Bruce Waltke has this thing where he gets a student, who the class does not know, to stand in front of the class without saying anything about himself. The students cannot say anything to him and he cannot say anything to them. They must start talking about him, his background, his likes and dislikes, etc.
The point of the exercise is to show that one cannot know anything about another individual without that individual communicating himself to them. This, in turn, is to show that one can know little to nothing about God without God revealing Himself to man.
Hence, God's communication to us in the Bible is vital in knowing God. Without it, we can know nothing about Him. Nothing is confirmed. We are merely guessing. Guessing cannot even produce an accurate description of another human person, and that is a being for which we have analogous knowledge to make our guesses. We have no familiarity with any being like God, so our speculation does not even have an analogy or shared experience around which it can throw a rope. This means without revelation one cannot know God at all.
However, Waltke also makes the point that the goal of this knowledge is not just to have knowledge about God. It is necessary to speak of God and theology in the third person. God and His revelation is the object of our study in the third person, and of course, this sets us at a distance from God all by itself.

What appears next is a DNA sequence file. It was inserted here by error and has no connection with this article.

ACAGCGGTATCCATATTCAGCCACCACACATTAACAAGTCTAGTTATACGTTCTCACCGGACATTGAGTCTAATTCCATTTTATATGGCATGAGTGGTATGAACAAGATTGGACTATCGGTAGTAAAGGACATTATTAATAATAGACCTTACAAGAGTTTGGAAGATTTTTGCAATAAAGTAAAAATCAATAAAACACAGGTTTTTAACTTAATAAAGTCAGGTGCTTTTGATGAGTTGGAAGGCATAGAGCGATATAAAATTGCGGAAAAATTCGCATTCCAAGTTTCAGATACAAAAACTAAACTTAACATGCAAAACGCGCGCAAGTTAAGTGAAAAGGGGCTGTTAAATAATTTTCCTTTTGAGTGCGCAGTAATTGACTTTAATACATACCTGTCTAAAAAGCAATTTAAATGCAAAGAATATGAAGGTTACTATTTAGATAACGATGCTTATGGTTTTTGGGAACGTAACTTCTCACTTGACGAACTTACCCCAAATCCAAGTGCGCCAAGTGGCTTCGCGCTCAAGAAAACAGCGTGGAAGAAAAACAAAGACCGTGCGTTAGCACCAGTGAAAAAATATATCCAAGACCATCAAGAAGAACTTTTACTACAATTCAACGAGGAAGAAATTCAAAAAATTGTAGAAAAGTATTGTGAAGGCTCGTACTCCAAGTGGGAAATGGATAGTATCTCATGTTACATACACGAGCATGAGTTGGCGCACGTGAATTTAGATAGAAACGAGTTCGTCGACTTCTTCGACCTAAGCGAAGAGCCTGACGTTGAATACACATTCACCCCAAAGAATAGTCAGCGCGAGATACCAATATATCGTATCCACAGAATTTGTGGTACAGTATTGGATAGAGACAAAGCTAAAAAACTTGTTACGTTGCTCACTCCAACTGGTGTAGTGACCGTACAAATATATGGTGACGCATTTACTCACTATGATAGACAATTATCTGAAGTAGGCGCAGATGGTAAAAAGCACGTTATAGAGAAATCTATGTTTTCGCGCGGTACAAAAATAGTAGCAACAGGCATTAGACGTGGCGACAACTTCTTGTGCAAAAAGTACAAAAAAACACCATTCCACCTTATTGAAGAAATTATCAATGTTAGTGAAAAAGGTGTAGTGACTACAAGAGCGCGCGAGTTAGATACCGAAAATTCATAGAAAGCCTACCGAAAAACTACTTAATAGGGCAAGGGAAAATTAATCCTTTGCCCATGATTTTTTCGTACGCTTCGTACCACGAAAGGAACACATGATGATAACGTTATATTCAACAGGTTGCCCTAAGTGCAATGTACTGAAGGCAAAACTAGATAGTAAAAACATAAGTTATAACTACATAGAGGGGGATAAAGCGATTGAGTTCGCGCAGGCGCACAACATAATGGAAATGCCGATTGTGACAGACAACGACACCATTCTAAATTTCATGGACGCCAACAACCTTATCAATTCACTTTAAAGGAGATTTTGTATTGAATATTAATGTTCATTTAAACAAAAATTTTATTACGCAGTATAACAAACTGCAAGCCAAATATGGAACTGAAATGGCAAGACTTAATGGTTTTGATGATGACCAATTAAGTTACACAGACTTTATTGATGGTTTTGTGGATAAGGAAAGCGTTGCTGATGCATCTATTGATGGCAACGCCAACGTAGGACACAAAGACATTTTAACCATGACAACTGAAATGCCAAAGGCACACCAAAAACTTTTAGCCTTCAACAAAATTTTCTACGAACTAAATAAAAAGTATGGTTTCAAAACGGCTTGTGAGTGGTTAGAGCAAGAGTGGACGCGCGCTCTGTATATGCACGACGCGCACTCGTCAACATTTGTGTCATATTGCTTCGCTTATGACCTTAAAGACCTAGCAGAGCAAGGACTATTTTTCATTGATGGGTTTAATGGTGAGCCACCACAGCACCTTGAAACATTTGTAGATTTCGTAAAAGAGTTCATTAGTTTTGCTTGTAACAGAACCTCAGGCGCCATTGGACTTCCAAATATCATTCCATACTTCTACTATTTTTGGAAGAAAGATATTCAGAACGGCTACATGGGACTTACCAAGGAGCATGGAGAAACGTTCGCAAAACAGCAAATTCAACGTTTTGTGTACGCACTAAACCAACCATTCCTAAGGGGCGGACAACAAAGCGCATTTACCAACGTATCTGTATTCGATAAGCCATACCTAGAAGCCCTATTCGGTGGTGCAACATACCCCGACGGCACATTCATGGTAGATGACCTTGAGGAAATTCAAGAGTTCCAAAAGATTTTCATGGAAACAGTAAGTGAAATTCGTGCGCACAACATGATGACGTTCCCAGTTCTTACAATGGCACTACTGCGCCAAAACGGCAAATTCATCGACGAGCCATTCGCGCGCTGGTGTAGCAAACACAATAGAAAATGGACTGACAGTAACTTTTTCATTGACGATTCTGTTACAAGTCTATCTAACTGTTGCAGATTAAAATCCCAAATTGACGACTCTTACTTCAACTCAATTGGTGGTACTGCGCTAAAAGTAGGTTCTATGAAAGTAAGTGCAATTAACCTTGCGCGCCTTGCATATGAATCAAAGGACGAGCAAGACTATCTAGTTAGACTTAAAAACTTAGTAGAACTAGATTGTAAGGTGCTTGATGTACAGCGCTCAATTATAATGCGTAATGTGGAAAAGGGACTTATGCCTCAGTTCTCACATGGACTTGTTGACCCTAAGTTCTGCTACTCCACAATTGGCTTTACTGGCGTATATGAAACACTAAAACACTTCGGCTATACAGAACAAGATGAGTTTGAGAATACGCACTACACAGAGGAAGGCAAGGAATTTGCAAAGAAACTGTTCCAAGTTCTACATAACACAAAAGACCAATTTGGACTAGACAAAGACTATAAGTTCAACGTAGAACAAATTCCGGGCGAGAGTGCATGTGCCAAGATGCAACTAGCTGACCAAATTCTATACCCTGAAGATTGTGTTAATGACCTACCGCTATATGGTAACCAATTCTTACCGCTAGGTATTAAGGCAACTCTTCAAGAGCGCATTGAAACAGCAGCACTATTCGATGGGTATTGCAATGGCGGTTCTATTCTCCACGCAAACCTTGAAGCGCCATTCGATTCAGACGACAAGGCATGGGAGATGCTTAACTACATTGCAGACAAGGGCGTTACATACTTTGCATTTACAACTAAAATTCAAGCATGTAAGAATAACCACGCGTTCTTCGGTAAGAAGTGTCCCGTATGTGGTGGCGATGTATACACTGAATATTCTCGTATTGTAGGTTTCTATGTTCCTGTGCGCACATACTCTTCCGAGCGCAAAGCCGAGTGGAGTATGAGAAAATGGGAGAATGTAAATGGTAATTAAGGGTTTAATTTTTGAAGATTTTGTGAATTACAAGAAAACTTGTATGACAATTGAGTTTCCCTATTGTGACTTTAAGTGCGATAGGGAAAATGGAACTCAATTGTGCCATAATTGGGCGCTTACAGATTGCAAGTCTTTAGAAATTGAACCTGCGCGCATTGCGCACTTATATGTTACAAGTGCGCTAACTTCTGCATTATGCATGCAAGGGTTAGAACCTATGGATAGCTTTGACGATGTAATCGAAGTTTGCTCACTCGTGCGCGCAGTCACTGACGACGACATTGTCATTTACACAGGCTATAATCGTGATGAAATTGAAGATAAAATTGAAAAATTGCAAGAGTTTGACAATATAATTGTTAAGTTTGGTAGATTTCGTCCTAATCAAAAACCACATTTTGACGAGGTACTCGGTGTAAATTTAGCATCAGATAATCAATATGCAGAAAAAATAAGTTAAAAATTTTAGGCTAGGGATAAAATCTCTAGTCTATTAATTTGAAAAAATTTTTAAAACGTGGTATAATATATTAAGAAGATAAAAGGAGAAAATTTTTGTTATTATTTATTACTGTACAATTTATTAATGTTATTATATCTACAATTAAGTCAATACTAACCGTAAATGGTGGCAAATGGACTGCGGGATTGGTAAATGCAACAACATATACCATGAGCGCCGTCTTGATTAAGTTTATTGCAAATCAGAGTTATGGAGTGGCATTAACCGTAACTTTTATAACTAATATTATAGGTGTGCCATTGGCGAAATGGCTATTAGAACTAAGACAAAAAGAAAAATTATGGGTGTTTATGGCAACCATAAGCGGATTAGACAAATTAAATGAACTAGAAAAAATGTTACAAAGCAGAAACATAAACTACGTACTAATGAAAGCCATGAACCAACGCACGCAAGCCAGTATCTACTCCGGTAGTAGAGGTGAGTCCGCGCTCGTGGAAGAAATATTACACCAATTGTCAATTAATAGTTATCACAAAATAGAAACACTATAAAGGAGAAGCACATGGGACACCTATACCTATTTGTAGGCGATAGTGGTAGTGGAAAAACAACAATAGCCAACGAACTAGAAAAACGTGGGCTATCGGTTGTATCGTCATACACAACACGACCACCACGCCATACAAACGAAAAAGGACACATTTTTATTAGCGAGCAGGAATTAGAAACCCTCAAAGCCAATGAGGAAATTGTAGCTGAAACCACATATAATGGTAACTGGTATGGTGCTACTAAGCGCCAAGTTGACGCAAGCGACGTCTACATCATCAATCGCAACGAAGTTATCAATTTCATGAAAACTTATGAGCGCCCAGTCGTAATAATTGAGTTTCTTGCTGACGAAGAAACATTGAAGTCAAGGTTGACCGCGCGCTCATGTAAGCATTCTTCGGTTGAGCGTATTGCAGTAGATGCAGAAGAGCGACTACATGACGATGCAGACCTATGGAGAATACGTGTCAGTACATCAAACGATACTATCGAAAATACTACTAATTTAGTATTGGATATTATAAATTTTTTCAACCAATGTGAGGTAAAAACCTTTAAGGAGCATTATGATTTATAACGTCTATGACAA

The goal of third person knowledge of God is moving that knowledge to the second person. The goal is to move the "He is like this or that" discourse to "You are like this or that and I respond to you in such and such a way." The goal of studying God via His revelation, then, is not merely to have a knowledge of God, but to have a right relationship with the true God who has revealed Himself.
Many a seminary student has talked about the deadness of what they are learning at seminary, I think, because they do not realize that the third person is a necessary step to get to the second person, but that it is only the step to get there, not the destination of their learning.
One might say that all false religion is either talk about God without talking to God or talking to God without talk about God. We often forget that the former is just as much a form of apostasy as the latter.
Hence, if our discussions of God do not lead to a submissive relationship with God as our Lord, even if our knowledge of Scripture is complete, we will have failed to grasp the purpose of the Bible.
Friday, December 29, 2017